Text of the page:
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stacey BROWN. [ADVANCED DESIGN PORTFOLIO]


“With every particular architectural product, it is the spontaneous emotional reaction that is of importance to us.“ -Sune Lindstrom _02


table of CONTENTS. 6

Hole of Kimberly Museum

20

Gardiner Museum

32

Design Development

42

Grand Central Hotel

60

Tubma Reservoir Project

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Kimberley Museum Kimberley, South Africa Professor Nancy Sanders Advanced Design A | Spring 2012

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SITE NARRATIVE | The hole of Kimberley, the largest man made hole in the world, is over 1,519 ft wide in width with a depth of over 790 ft. is the result of diamond mining. The working conditions for miners were unhealthy and many lost their lives due to the excavation of this hole that would in the end result in 22 million tons of earth and 14,504,566 carats of diamonds. In choosing the artwork for the museum I chose an African artist; Santu Mofokeng, whose work relates to the social issues of the people and landscape in South Africa. The controversy that resulted after the excavation of the hole and the artwork have a direct correlation to one another and as museum goes transition through the museum and view Mofokeng’s photography they will then have a different understanding to their surroundings. Even though this hole is beautiful and astonishing is was at the cost of many lives and left a permanent scar within the landcape.

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townships and landscapes | Mofokung focuses on the explorations of landscape invested with spiritual significance from part of a wider enquiry into space and belonging and the political meaning of landscape.

CONCEPT model | Photography by: Santu Mofokeng


He also ‘reclaims landscape’, by investigating the meaning of landscape in relation to ownership, power and memory.

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material EXPERIMENTATION | Experiments using air dry sculpting clay molded over wire mesh to explore the representation of site context and potential location of the intervention on the site.


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8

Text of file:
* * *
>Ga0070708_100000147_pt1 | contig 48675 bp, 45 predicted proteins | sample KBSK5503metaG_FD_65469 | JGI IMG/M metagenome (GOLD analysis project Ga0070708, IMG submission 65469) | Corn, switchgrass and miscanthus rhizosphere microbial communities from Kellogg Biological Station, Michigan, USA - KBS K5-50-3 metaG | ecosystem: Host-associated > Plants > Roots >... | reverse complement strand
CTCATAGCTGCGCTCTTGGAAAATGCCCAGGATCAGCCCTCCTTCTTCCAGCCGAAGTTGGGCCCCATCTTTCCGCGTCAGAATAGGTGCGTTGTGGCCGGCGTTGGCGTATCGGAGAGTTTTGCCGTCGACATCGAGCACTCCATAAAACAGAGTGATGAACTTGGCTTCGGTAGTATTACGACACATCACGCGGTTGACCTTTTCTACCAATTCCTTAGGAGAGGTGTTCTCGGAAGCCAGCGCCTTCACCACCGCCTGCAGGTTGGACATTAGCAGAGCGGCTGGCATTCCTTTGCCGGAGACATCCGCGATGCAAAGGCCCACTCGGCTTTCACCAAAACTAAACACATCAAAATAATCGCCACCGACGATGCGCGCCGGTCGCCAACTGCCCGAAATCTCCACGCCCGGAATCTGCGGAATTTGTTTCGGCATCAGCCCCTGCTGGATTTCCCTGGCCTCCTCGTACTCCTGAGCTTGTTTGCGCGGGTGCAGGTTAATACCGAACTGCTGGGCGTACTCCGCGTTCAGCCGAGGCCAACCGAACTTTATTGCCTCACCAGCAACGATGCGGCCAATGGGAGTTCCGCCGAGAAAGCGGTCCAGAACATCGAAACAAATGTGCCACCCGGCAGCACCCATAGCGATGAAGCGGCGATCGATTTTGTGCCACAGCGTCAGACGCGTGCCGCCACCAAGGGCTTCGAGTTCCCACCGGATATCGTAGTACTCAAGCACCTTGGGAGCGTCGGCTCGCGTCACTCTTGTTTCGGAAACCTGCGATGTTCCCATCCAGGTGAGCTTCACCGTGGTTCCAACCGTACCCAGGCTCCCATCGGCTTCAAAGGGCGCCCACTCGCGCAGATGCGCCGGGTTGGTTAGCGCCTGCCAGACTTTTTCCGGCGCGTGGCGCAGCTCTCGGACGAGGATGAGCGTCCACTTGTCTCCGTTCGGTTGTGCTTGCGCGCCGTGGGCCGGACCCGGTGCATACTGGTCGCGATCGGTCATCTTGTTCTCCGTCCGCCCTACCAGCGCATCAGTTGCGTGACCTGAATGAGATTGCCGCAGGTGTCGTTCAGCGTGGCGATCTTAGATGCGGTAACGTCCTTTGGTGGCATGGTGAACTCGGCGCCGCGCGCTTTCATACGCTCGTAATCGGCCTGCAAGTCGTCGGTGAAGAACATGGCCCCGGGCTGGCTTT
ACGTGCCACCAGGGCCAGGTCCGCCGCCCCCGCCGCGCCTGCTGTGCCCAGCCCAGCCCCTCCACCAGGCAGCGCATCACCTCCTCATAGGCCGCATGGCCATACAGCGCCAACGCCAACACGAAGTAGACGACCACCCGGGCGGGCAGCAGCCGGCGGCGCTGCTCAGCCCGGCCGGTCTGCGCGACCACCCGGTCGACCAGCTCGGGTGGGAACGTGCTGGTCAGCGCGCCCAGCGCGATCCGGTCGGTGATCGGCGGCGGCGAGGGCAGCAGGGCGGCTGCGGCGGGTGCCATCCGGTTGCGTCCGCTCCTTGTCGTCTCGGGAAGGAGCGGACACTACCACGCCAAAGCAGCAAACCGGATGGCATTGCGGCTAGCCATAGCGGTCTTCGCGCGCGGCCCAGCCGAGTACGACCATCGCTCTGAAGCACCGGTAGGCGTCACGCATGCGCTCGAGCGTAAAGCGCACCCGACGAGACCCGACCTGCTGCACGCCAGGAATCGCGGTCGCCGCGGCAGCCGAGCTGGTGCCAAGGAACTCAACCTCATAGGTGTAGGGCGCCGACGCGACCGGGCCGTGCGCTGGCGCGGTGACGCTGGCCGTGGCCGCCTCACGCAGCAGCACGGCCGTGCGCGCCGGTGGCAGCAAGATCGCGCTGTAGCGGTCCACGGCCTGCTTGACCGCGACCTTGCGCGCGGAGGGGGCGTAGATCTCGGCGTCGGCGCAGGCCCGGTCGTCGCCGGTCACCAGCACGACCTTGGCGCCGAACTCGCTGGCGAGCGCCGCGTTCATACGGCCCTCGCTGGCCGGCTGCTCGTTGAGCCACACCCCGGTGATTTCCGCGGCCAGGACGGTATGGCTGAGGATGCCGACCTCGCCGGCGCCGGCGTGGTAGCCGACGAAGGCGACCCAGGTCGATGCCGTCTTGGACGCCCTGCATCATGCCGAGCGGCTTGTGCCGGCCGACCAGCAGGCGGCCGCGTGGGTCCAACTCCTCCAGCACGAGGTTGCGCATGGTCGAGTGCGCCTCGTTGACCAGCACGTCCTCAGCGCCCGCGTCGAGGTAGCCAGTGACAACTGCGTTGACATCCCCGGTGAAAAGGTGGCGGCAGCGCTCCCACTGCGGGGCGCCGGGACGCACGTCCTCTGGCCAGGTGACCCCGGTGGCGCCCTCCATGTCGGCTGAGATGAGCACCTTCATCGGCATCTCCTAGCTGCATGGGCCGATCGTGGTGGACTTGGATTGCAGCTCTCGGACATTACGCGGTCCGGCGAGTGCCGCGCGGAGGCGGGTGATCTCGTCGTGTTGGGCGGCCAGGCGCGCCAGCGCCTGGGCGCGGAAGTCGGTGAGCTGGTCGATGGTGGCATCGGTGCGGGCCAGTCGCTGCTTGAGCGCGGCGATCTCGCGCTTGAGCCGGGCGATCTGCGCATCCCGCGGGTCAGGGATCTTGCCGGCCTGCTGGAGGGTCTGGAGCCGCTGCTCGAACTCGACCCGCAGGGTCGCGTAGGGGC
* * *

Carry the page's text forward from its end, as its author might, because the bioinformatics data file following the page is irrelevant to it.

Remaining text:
5

3

2

5

2

6

3

5

6

3

6

6

2

2

4

4

7

1

1

GROUND FLOOR

SECOND FLOOR

1 2 3 4 5 6 7 8

1 2 3 4 5 6

scale: 1’ = 1/16”

entry/lobby gallery space collection storage workshop restroom elevator viewing platform outdoor gathering space

scale: 1’ = 1/16”

cafe outdoor viewing space restroom event space artist living space elevator


FINAL MODEL| scale: 1’ = 1/16”

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^

section of gallery | View within the gallery spaces, as the sun

shines through the perforated skin on the museums exterior diffused light is casted onto the photographs that hang along the wall.

^

section of viewing platform | After walking through the museum and have a better understanding of the significance of this hole and how it has affected the landscape they can then venture to a viewing platform that is lowered into the hole and reflect on what they have seen.

^

section of gallery space and living space| Above the gallery space; on the ground level, is a private living space for the artist and can be also used as an event space when the artist is away.


conceptual diagrams | Diagrams showing different phases of the project as well as how each space relates to one another.

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DESIGN SEQUENCE and details | The progression of the form and the developing of a skin system on its exterior that allows diffused light to protect the photography displayed within the museum.


_18 _00


Gardiner Museum Toronto, Canada

Professor Michael Haflants

Advanced Design A | Spring 2012

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Cornelia Parker “Colder Darker Matter”

Daniel Rozin “Trash Mirror”

John Baptise Debombourg “Volte Face”


El Anatsui “In the world but don’t know the world”